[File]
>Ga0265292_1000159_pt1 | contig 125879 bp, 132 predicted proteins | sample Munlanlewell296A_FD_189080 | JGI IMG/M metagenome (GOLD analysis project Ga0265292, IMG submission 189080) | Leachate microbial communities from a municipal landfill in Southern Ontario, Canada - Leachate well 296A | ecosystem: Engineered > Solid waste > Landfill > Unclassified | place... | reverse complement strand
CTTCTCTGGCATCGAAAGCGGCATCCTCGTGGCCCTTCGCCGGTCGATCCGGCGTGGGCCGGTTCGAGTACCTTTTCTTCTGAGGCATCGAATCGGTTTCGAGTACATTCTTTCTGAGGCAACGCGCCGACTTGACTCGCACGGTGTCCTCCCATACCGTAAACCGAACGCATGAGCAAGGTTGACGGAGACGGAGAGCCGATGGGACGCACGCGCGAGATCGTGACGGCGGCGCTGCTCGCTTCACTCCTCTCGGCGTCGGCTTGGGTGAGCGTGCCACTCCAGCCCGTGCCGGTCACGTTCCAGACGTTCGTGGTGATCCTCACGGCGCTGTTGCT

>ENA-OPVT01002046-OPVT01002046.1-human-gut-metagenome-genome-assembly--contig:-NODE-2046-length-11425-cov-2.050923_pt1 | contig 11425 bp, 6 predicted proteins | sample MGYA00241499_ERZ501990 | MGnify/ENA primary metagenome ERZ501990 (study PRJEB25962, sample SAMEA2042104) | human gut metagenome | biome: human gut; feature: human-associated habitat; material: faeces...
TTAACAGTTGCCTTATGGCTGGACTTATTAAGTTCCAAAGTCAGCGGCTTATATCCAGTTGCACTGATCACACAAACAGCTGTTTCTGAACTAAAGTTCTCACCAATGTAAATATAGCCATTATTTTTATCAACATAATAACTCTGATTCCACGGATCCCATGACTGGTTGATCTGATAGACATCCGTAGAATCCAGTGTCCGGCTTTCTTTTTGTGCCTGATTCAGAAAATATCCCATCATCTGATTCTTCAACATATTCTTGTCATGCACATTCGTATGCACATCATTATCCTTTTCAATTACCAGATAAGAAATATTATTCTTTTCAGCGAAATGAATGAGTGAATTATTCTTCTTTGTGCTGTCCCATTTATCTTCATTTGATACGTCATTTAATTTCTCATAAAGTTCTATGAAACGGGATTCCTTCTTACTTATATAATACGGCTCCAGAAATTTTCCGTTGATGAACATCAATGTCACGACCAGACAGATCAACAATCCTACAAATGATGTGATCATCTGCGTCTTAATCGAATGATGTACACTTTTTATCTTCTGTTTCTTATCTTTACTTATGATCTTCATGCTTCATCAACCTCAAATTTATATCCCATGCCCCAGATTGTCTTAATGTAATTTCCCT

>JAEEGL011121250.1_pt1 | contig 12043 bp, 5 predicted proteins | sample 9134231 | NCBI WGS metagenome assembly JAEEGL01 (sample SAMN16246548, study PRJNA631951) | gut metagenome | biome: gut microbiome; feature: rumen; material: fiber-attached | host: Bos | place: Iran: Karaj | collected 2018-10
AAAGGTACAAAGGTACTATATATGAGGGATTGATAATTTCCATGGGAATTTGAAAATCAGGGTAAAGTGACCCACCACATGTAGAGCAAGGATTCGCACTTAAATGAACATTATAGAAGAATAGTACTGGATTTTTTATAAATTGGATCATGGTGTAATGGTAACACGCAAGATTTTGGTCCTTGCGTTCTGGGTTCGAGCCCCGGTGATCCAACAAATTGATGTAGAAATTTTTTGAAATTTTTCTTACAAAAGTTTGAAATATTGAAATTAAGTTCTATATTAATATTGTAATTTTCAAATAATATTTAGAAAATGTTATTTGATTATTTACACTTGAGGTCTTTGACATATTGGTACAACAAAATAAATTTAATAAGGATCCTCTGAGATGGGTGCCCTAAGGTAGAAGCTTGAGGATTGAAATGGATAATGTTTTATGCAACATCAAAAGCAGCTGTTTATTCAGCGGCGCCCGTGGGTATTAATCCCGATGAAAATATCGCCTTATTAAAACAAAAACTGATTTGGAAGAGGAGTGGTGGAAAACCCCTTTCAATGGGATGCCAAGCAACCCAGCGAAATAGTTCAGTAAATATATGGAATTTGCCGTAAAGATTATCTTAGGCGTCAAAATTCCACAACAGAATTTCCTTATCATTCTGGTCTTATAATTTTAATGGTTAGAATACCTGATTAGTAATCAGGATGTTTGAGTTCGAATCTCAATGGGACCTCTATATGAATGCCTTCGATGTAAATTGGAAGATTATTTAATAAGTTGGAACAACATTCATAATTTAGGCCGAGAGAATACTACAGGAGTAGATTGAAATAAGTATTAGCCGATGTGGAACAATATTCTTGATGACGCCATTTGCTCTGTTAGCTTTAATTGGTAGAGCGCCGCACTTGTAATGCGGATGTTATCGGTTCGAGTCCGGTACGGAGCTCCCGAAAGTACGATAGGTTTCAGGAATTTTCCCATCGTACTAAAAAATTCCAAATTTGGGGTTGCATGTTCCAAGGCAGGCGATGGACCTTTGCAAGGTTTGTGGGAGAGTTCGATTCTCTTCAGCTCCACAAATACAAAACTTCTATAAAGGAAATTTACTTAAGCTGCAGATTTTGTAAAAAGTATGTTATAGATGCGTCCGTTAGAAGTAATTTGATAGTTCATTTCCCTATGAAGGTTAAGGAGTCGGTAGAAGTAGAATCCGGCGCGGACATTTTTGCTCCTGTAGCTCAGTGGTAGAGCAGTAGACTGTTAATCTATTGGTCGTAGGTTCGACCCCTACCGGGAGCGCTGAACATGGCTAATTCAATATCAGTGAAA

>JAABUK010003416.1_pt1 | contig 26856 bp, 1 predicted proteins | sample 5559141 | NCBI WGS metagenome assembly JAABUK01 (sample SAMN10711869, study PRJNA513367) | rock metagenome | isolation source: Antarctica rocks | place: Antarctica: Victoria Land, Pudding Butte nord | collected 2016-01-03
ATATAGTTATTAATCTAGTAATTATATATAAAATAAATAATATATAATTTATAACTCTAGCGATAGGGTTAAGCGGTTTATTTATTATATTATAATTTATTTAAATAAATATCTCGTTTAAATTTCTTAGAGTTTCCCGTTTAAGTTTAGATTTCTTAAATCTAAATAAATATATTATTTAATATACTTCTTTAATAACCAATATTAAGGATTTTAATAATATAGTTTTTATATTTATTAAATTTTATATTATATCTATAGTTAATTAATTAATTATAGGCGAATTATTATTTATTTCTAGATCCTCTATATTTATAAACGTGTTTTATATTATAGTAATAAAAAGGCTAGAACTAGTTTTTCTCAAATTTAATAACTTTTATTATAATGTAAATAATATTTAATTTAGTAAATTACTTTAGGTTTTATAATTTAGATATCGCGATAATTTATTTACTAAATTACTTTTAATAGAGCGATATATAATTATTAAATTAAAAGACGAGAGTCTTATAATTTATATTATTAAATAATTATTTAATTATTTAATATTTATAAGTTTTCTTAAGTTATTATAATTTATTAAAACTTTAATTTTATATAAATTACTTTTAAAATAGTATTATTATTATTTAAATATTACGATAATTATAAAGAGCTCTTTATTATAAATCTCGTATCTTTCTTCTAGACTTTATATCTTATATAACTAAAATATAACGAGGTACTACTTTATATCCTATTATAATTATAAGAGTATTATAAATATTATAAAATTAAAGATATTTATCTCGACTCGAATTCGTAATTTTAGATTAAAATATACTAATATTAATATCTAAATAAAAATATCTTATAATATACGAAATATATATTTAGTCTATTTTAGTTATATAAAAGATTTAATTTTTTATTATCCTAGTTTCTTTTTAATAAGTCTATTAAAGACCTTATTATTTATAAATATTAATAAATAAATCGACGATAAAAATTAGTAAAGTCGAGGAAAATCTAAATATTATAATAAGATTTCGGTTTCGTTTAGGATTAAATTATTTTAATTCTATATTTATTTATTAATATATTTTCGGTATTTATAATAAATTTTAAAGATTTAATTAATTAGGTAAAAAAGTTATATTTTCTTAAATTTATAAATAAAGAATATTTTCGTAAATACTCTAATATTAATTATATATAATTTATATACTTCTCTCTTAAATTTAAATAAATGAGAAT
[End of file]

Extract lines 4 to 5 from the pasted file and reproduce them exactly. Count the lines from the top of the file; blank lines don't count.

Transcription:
TTAACAGTTGCCTTATGGCTGGACTTATTAAGTTCCAAAGTCAGCGGCTTATATCCAGTTGCACTGATCACACAAACAGCTGTTTCTGAACTAAAGTTCTCACCAATGTAAATATAGCCATTATTTTTATCAACATAATAACTCTGATTCCACGGATCCCATGACTGGTTGATCTGATAGACATCCGTAGAATCCAGTGTCCGGCTTTCTTTTTGTGCCTGATTCAGAAAATATCCCATCATCTGATTCTTCAACATATTCTTGTCATGCACATTCGTATGCACATCATTATCCTTTTCAATTACCAGATAAGAAATATTATTCTTTTCAGCGAAATGAATGAGTGAATTATTCTTCTTTGTGCTGTCCCATTTATCTTCATTTGATACGTCATTTAATTTCTCATAAAGTTCTATGAAACGGGATTCCTTCTTACTTATATAATACGGCTCCAGAAATTTTCCGTTGATGAACATCAATGTCACGACCAGACAGATCAACAATCCTACAAATGATGTGATCATCTGCGTCTTAATCGAATGATGTACACTTTTTATCTTCTGTTTCTTATCTTTACTTATGATCTTCATGCTTCATCAACCTCAAATTTATATCCCATGCCCCAGATTGTCTTAATGTAATTTCCCT

>JAEEGL011121250.1_pt1 | contig 12043 bp, 5 predicted proteins | sample 9134231 | NCBI WGS metagenome assembly JAEEGL01 (sample SAMN16246548, study PRJNA631951) | gut metagenome | biome: gut microbiome; feature: rumen; material: fiber-attached | host: Bos | place: Iran: Karaj | collected 2018-10